The lone BOLT bus takes 4:50 with six stops. It's the classic travel time problem when buses have to get off and on limited access highways. The lowest fare on Thursday, August 27th for EUG>SEA is $57. On Train 500 it's $58 and Business Class is "sold out." On Train 14 it's $75 ("3 left at that price").

On the PDX/SEA <> Spokane service cut to 5 days a week, an informed source told me that GL was looking at ways to combine the two routes. Flix was running one trip a day from Portland to Spokane and Couer d'Alene via Seattle before the curtain fell on them. At the end of June Flix restored one PDX<>SEA trip 5x a week with intermediate stops.

This whole situation reminds me of watching a car crash in slow motion.
About a year back they integrated BOLT into Greyhound's core TRIPS system, where it now corresponds and coordinates with Greyhound. Though separate brands, they are now effectively a Greyhound service running a Greyhound route (at least for the time being).

The current BOLT route is Portland-Seattle-Bellingham via all the Greyhound stops on I-5.

Why run a BOLT schedule instead of Greyhound? Money and branding. BOLT pre-pandemic not only ran more service and carried more passengers, but made a significant percentage more than all of the GL branded services in the PNW combined and has a better brand perception to the riding public.

Yes, there were efforts pre-pandemic to "streamline" that particular route and the entire region in general. Lots of chatter, but no results.
 

metrolinecoach111

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You'd think the climate change activists would be on top of this issue, as supporting intercity coaches is probably the easiest way to get people out of cars in most of the less dense parts of the US. (which is most of the US, even the smaller cities.)
The biggest problem intercity buses have is public perception, for better or for worse.
In the minds of many, still to this day, the bus is the lowest transport mode in the hierarchy of options - the option of last resort.
 

MARC Rider

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The biggest problem intercity buses have is public perception, for better or for worse.
In the minds of many, still to this day, the bus is the lowest transport mode in the hierarchy of options - the option of last resort.
Well, that's true, but such perceptions could be changed through both effective propaganda and by some changes in the hard and soft product offered by the bus operators. But it might require some public funding, at least at the edges, which is why some agitation from the climate change folks would be politically helpful, given that a full intercity bus is extremely CO2-efficient on a tons per passenger mile basis.
 

jebr

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Well, that's true, but such perceptions could be changed through both effective propaganda and by some changes in the hard and soft product offered by the bus operators. But it might require some public funding, at least at the edges, which is why some agitation from the climate change folks would be politically helpful, given that a full intercity bus is extremely CO2-efficient on a tons per passenger mile basis.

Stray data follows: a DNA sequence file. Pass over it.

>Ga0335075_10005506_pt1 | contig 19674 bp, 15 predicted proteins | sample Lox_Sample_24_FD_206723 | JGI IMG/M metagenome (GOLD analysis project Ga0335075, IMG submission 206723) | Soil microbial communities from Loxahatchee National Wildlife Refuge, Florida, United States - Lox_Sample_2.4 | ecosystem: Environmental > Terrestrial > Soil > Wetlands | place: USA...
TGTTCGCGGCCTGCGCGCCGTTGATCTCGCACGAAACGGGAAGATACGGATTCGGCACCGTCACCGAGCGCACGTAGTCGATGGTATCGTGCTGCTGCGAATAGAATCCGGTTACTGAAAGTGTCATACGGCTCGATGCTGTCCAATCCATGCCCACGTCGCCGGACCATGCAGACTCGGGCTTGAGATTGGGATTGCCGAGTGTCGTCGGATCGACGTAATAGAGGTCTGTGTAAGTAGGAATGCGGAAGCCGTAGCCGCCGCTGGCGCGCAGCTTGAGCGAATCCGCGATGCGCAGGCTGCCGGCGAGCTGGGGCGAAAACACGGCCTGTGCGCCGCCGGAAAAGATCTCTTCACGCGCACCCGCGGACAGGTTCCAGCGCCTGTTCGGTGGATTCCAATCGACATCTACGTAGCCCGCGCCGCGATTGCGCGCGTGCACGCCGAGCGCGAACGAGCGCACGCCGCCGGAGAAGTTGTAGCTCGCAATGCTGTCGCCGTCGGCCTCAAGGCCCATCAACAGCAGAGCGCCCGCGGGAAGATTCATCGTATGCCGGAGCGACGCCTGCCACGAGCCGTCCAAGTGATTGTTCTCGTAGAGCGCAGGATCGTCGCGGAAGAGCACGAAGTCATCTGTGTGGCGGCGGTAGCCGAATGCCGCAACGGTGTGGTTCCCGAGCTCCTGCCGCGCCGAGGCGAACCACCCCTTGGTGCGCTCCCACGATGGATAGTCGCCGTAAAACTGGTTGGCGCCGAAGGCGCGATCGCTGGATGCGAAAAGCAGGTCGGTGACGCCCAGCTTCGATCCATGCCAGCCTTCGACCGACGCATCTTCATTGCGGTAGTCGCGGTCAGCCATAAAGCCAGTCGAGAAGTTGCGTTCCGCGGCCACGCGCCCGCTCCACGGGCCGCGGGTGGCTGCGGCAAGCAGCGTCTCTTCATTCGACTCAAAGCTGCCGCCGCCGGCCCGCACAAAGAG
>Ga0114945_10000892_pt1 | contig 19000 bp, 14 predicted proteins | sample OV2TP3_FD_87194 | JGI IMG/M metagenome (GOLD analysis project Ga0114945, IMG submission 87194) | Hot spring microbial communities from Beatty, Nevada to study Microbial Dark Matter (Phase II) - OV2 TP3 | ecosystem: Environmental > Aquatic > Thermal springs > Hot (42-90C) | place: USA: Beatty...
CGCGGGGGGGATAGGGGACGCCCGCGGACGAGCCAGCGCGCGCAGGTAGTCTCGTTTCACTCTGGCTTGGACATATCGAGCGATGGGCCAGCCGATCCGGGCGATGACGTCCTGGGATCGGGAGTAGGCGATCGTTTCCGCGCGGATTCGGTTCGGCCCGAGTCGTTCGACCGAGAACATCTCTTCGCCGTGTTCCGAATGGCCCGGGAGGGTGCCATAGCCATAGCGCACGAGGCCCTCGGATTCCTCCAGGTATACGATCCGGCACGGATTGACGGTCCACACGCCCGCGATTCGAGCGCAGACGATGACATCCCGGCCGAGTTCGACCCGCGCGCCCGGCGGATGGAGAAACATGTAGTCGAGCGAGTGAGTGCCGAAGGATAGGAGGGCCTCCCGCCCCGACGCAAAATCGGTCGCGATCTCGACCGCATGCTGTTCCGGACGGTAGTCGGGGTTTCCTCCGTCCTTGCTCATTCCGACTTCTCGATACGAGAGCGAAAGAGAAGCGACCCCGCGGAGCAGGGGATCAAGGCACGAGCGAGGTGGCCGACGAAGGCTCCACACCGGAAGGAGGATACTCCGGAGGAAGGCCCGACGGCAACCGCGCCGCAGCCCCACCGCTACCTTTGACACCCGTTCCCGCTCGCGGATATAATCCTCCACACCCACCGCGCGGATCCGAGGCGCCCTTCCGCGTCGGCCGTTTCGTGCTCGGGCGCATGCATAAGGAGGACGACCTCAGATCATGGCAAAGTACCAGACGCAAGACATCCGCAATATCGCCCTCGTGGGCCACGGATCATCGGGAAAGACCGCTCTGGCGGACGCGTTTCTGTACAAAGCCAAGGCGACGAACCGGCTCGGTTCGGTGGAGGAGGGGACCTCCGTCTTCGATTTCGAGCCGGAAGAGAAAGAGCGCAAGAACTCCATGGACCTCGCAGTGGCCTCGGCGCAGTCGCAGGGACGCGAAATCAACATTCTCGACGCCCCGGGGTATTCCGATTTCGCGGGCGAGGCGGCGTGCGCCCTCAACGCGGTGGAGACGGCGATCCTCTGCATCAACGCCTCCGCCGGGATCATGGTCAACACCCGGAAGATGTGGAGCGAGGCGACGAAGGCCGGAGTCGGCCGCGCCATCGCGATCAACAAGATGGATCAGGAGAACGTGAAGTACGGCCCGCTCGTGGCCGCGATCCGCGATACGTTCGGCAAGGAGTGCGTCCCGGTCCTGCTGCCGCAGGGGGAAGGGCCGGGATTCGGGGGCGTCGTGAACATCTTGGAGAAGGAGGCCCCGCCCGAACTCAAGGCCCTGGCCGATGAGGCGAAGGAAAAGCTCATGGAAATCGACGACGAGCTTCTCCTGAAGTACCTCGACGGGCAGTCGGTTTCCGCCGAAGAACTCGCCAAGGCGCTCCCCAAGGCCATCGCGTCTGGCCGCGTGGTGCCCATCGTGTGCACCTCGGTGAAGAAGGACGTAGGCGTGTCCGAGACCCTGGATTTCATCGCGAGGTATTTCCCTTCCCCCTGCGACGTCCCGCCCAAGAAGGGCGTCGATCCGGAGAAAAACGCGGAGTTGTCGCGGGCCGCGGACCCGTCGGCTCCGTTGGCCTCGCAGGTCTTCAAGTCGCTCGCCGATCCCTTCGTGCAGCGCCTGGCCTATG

This is anecdotal, but I wouldn't be surprised if some of the regional brands have a better reputation than Greyhound or even Megabus. I know Jefferson Lines does quite a bit of marketing, including some radio spots, and I've even had family members ask about Jefferson Lines even though they've sworn off Greyhound based on the advertising they've heard on the local radio. Do some digital marketing to draw in younger generations, and have a decent on board product, and you've got a recipe for success. (I know I have a much more favorable opinion of Jefferson Lines than Greyhound, and wouldn't mind them taking over the lone Greyhound route left in Minnesota to Chicago.)
 

railiner

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This is anecdotal, but I wouldn't be surprised if some of the regional brands have a better reputation than Greyhound or even Megabus. I know Jefferson Lines does quite a bit of marketing, including some radio spots, and I've even had family members ask about Jefferson Lines even though they've sworn off Greyhound based on the advertising they've heard on the local radio. Do some digital marketing to draw in younger generations, and have a decent on board product, and you've got a recipe for success. (I know I have a much more favorable opinion of Jefferson Lines than Greyhound, and wouldn't mind them taking over the lone Greyhound route left in Minnesota to Chicago.)
I think your perception is spot on, and it has been that way for a fairly long time. 'Family owned' bus line owner's, have a management that takes a greater interest in the reputation of their company, and good customer service. They often take a 'hands on' approach, to manage their property, and get to know their employees, as well as their customer's personally. They are active participants in their communities civic affairs, and just seem to care more, in general....